Parenting Tips: Blended Family Relationships

High school boy  and mom looking at a folder

The idea of family has expanded in recent years to include step-parents and step-children, foster children, single parents, and extended families living together. This enlarged definition of family can make for a richer, more meaningful experience, as well as provide the nurture and support children need to thrive. However, family relationships are almost always complicated, and blended families are no exception.

We explore ideas for strengthening family ties, particularly in blended families, as defined as "a family consisting of a couple and their children from this and all previous relationships" (Merriam Many of these tips, however, are also appropriate for all families, regardless of circumstance.

Parenting Tips for Building Strong Family Relationships

  • Nurture your relationship. Most couples spend their initial months or years together building a strong foundation for their relationship. In a blended family, with children already a part of your home, you'll need to find creative ways to do this while caring for the children. Schedule time to relax together, as well as weekly meetings to go over schedules, finances, parenting, and any other issues. Happy parents make happy children, so don’t neglect your relationship, which is the heart of your family. Be sure to spend time nurturing yourself, as well.
  • Establish house rules. Children need to know that they are safe, that an adult is in charge, and that everything will be okay. Talk to your children about your new and different family structure. Sit down as a family and establish simple rules for how you’ll communicate and how you’ll treat each other. Discuss your priorities and goals. Let your children know that, while you and your partner need time and flexibility to figure everything out, you will figure it out.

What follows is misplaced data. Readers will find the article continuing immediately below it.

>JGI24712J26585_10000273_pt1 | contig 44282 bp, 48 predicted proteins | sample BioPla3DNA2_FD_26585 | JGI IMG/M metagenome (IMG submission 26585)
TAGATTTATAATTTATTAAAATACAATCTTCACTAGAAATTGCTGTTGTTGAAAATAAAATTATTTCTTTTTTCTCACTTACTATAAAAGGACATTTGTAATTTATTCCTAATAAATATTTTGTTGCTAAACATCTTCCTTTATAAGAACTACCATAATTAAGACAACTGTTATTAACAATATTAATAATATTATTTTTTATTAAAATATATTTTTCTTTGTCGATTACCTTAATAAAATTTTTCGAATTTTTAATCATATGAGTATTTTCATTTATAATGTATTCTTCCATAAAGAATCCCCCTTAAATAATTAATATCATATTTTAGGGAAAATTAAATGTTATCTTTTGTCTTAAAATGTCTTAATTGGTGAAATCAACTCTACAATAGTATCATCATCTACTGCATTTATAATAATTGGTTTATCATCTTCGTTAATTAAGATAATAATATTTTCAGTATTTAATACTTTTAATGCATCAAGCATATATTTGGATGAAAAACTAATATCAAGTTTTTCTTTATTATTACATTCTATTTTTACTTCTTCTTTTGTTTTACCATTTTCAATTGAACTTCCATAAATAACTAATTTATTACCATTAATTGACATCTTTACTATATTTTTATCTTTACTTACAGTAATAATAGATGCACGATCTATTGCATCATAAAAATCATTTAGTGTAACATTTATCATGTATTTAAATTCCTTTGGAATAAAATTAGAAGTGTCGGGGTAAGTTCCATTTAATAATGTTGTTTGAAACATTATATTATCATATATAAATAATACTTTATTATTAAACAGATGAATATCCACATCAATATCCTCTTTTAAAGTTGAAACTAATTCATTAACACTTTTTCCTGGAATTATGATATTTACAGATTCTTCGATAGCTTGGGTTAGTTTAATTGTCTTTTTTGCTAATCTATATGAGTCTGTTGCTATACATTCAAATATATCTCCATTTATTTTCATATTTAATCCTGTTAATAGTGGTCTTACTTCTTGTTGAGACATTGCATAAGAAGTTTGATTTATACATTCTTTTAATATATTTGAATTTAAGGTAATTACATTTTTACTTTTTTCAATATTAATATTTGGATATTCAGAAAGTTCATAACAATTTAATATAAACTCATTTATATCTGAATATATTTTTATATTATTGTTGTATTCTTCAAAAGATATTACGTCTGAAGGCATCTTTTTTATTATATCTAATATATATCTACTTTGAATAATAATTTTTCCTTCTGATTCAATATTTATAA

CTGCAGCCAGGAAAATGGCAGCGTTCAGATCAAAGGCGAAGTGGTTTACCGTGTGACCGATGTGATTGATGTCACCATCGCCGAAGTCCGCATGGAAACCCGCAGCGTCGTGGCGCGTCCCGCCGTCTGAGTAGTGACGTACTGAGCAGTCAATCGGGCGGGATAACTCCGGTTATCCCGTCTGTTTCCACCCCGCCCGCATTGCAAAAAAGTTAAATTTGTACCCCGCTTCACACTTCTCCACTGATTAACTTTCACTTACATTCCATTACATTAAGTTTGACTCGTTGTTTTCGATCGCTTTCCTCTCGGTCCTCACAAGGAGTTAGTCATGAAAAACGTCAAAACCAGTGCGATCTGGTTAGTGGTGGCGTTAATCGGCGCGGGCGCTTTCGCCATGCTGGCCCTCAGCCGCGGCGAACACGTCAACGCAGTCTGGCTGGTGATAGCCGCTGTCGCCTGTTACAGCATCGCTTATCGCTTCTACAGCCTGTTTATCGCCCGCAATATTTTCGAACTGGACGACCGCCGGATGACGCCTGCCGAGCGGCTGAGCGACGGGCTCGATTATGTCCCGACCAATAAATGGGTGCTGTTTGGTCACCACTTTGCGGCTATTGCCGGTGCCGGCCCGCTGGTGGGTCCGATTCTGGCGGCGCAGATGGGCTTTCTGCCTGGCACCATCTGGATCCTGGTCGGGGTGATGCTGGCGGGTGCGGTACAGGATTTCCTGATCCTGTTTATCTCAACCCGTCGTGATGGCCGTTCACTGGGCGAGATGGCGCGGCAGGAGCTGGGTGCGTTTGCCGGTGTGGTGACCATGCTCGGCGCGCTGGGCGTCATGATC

• Build trust. The bond between parent and child forms over many years. While taking the time to develop these family relationships in your blended family, observe your children and follow their cues. Give children space when they push away, but also actively look for ways to build trust. Take an interest in the children’s hobbies. Attend their concerts, sporting events, and other extracurricular activities. Play board games, read together, or help them with homework. Spend time alone with your own children and encourage your partner to do the same. Take a light-handed approach to disciplining stepchildren, deferring to your partner’s judgment whenever possible.
  • Solve problems together. Conflict is an inevitable part of family life, but try to remember that it can also serve as a valuable learning experience. Expect conflicts as children adjust to each other and to sharing their lives. Listen to their challenges and help them find solutions. For example, children sharing a bedroom for the first time are bound to have conflicts over shared space. Help them define boundaries and expectations and develop solutions to storage issues.
  • Set a good example. Blended families generally go through an adjustment period that can take between two to four years, according to the American Psychological Association. You and your partner play a critical role in guiding your children through this transition. Remember, you are the leaders in your home, and your children will follow you. Show patience and self-discipline. Speak kindly and communicate fairly. Apologize and make amends when you make mistakes. Don’t speak badly about your ex-partner; avoid making critical comments about how your ex-partner parents, especially in front of your children.

As you work together to build family unity, understand that this process takes time and patience. On the other hand, don’t ignore serious issues. Identify these challenges and look for solutions. Talk with your doctor, teachers, or other trusted professionals and seek out resources in your community.

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High school boy  and mom looking at a folder